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Sollmann’s injury another hurdle for Irish

Chris Federico | Thursday, April 8, 2004

“What tho the odds be great or small/Old Notre Dame will win over all.”

Those were words written to describe the Irish football team – an American institution of greatness in sports throughout the past century.

But more recently, those two lines seem to fit the Irish baseball program even better.

In 2002, star freshmen Matt Macri and Matt Edwards both suffered season-ending injuries at the start of the year, and the Irish stumbled to a 9-10 start.

But the Irish did not tuck their tails between their legs and run away scared.

A relatively unknown sophomore named Javier Sanchez came off the bench to play shortstop, filling the role admirably. Then Steve Stanley, the six other Irish seniors and a couple of gutsy freshmen pitchers named Chris Niesel and Grant Johnson led Notre Dame to its first appearance at the College World Series in 45 years.

Last year, when the Irish learned they would be without Johnson for the entire season because his ailing right shoulder required surgery, they didn’t throw in the towel knowing they’d be without their ace. Instead, Niesel stepped into the spotlight, earning Big East Pitcher of the Year honors and leading the Irish to a Big East Tournament title.

Before the start of this season, Notre Dame lost both junior right-hander John Axford and freshman phenom Jeff Manship to season-ending surgeries.

No problem. Sophomore Tom Thornton has stepped in to go 4-1 and defeat some of the best hitting teams in the country in schools like Southern California and Texas Tech.

So last Saturday, when senior second baseman and tri-captain Steve Sollmann was knocked out of Notre Dame’s contest against Villanova with a broken jaw, did anyone expect the Irish to wipe the drawing board clean and look to next year?

Of course not.

After all, the signature of this Notre Dame ball club for the past few years has been success in the face of adversity.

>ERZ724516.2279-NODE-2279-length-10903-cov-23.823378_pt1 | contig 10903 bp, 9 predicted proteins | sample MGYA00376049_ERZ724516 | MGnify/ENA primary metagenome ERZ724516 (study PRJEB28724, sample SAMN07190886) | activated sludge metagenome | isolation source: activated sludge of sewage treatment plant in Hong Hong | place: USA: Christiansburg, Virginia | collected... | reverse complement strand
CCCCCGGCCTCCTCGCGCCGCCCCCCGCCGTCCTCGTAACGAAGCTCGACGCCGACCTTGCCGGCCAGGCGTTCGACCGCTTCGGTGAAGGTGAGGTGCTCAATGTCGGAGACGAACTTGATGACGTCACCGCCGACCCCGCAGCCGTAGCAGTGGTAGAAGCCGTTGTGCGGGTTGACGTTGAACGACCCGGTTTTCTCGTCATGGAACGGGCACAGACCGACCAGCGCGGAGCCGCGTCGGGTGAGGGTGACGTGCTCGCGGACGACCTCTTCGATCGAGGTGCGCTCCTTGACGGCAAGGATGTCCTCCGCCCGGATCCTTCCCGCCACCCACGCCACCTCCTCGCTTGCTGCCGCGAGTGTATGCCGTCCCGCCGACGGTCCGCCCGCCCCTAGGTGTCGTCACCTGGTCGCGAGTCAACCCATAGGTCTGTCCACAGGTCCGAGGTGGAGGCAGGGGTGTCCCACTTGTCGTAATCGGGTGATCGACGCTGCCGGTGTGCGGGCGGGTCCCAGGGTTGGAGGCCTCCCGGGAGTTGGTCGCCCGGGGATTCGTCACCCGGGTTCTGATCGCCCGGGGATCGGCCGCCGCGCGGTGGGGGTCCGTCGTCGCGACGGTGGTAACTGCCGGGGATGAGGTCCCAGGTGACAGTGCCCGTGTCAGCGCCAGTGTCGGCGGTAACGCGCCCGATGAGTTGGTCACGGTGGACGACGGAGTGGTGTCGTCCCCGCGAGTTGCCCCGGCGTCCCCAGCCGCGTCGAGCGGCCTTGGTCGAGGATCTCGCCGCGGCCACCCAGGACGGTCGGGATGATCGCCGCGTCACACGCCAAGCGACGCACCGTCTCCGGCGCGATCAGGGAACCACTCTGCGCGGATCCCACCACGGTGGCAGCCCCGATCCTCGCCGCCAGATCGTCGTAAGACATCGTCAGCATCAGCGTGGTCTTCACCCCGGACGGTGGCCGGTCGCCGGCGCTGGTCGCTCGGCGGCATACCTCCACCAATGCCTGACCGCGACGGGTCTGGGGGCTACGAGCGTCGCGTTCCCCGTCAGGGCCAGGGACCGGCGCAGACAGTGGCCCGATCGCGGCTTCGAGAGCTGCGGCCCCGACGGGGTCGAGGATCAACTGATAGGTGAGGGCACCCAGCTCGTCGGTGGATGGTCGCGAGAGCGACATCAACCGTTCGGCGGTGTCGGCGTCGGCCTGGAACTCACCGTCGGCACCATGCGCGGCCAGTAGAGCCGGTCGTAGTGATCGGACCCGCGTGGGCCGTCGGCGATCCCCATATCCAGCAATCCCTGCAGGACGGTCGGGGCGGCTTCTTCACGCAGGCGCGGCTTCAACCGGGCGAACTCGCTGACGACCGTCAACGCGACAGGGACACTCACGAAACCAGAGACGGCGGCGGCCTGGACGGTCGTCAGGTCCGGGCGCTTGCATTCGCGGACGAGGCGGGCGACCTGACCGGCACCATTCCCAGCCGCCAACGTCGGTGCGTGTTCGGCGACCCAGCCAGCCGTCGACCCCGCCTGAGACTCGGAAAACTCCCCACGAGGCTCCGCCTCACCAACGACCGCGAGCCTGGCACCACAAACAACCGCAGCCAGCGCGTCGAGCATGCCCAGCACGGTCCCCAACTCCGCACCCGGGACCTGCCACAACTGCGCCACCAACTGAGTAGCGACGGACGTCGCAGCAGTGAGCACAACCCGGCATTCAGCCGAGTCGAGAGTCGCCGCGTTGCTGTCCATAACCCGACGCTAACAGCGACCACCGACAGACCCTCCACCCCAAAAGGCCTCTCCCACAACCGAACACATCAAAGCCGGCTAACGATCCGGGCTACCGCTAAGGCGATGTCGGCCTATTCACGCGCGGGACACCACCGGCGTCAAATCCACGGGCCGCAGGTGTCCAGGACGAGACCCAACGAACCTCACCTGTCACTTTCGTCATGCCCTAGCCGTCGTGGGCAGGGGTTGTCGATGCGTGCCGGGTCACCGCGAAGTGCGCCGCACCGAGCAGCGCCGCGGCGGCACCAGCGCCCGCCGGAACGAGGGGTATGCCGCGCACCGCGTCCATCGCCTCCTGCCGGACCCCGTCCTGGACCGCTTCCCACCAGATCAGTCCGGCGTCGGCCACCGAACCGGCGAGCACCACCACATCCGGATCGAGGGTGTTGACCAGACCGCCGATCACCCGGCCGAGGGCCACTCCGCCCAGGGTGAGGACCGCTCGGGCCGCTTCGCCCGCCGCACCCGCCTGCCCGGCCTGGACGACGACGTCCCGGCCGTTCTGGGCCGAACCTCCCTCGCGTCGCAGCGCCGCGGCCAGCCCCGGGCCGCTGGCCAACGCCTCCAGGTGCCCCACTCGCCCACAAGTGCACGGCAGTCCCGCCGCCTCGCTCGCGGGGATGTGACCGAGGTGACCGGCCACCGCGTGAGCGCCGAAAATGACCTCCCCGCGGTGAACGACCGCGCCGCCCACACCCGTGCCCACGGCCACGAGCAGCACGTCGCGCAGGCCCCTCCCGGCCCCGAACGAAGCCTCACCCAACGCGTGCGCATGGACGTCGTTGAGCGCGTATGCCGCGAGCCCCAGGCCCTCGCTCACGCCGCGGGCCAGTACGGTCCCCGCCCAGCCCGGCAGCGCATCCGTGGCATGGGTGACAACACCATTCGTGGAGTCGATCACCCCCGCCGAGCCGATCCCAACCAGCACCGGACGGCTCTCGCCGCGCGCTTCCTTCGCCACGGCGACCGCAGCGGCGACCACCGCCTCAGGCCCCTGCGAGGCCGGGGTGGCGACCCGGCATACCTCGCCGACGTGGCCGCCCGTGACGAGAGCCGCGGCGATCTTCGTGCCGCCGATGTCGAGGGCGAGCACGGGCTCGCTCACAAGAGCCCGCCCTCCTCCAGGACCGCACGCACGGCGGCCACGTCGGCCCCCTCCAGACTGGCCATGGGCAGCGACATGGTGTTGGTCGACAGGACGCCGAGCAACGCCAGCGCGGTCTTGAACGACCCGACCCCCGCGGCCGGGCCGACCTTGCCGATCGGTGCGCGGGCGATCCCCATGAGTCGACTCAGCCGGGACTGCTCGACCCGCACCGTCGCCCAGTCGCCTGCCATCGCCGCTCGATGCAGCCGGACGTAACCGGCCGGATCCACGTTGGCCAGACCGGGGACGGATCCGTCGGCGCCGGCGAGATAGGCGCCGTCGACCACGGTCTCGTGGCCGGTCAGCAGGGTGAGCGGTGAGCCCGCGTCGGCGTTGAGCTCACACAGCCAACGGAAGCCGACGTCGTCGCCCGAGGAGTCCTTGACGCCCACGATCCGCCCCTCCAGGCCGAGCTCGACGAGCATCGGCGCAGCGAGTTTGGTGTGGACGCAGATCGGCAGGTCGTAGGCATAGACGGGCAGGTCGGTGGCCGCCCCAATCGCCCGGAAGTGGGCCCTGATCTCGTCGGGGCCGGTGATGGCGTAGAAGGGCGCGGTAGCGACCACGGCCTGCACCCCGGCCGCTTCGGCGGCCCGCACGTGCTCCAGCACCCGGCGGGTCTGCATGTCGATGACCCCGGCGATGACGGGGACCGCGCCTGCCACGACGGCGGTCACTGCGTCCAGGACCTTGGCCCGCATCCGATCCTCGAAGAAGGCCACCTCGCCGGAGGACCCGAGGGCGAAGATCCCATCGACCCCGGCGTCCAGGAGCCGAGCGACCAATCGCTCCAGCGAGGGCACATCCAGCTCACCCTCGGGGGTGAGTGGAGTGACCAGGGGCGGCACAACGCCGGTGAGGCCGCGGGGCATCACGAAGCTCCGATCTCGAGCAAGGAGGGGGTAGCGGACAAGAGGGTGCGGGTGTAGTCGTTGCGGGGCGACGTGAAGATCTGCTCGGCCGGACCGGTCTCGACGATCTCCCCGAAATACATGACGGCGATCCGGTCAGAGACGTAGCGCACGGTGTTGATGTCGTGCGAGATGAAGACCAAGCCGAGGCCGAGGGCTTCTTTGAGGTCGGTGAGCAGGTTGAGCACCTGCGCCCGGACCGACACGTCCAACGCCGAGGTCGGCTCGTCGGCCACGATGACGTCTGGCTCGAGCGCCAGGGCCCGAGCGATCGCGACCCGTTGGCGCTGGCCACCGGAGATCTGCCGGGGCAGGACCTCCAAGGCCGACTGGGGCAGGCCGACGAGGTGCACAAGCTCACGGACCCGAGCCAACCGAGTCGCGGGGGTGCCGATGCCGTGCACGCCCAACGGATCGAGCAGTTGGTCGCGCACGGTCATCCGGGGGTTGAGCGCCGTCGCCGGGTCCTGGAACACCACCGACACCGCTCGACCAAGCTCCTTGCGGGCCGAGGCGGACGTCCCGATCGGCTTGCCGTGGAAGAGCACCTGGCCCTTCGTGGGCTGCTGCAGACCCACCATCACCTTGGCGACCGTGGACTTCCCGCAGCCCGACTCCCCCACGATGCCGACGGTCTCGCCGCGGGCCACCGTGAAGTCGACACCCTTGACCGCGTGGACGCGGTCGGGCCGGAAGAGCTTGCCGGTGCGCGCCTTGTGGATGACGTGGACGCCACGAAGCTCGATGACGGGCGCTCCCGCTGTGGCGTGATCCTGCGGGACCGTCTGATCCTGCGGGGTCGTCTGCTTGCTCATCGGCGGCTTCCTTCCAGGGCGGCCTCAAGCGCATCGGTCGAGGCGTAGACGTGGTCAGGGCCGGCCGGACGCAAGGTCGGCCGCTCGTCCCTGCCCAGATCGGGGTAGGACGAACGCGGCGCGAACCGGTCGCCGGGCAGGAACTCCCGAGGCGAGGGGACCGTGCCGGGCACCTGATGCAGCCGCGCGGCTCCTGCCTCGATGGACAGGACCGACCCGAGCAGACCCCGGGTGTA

“I think it’s a thing that’s been kind of the hallmark of our program, that when someone has gotten hurt, our hearts have bled for the guy, but it hasn’t destroyed our confidence in our team,” Irish coach Paul Mainieri said.

True, everyone at that game Saturday watched in horror as the ambulance carried Sollmann off the field. True, even Mainieri said he had trouble turning attention back to the game. But every player in an Irish uniform also knew they must fight on.

Ask Sanchez, who for the third time in as many years, has been asked to step up and bear a new load.

The senior, who switched to catcher just last season, will likely now have to fill the newly-formed void at second base in place of his fellow classmate and co-captain Sollmann.

“It was unfortunate what happened to Steve [Sollmann], but if this isn’t fate, I don’t know what is,” Sanchez said. “Matt Edwards went down with that leg injury [in 2002], and we ended up going to the College World Series. Steve Sollmann goes down this year, and who knows what could happen.”

With that attitude, Sanchez wants to prove to his teammates and the country that this Irish team is best with their backs up against the wall.

“I told the guys, we’re not at our best until the situation is at its worst,” he said. “Right now we’re pretty banged up, but I think we’re going to be able to pull through this.”

Now, with Sollmann out for an uncertain length of time, many would say those odds are stacked pretty high against the Irish.

But with this team that’s already fought through so much, would they have it any other way?

The opinions expressed in this column are those of the author and not necessarily those of The Observer.

Contact Chris Federico at cfederic@nd.edu.